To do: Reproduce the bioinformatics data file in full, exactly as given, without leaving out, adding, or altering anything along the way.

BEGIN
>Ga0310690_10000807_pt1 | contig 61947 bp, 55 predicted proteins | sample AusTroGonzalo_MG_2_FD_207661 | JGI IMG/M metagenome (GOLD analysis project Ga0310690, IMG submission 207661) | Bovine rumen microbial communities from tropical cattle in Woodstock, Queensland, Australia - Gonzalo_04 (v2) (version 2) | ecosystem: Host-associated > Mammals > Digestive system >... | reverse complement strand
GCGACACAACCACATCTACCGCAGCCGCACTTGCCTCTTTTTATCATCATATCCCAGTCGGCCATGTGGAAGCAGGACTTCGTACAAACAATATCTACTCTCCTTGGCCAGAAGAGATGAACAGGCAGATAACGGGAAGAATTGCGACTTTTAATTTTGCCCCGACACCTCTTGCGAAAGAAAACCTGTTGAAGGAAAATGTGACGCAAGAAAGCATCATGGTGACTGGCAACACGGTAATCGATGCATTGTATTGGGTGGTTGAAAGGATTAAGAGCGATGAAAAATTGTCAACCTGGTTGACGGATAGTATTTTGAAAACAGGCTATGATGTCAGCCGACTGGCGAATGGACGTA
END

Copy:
>Ga0310690_10000807_pt1 | contig 61947 bp, 55 predicted proteins | sample AusTroGonzalo_MG_2_FD_207661 | JGI IMG/M metagenome (GOLD analysis project Ga0310690, IMG submission 207661) | Bovine rumen microbial communities from tropical cattle in Woodstock, Queensland, Australia - Gonzalo_04 (v2) (version 2) | ecosystem: Host-associated > Mammals > Digestive system >... | reverse complement strand
GCGACACAACCACATCTACCGCAGCCGCACTTGCCTCTTTTTATCATCATATCCCAGTCGGCCATGTGGAAGCAGGACTTCGTACAAACAATATCTACTCTCCTTGGCCAGAAGAGATGAACAGGCAGATAACGGGAAGAATTGCGACTTTTAATTTTGCCCCGACACCTCTTGCGAAAGAAAACCTGTTGAAGGAAAATGTGACGCAAGAAAGCATCATGGTGACTGGCAACACGGTAATCGATGCATTGTATTGGGTGGTTGAAAGGATTAAGAGCGATGAAAAATTGTCAACCTGGTTGACGGATAGTATTTTGAAAACAGGCTATGATGTCAGCCGACTGGCGAATGGACGTA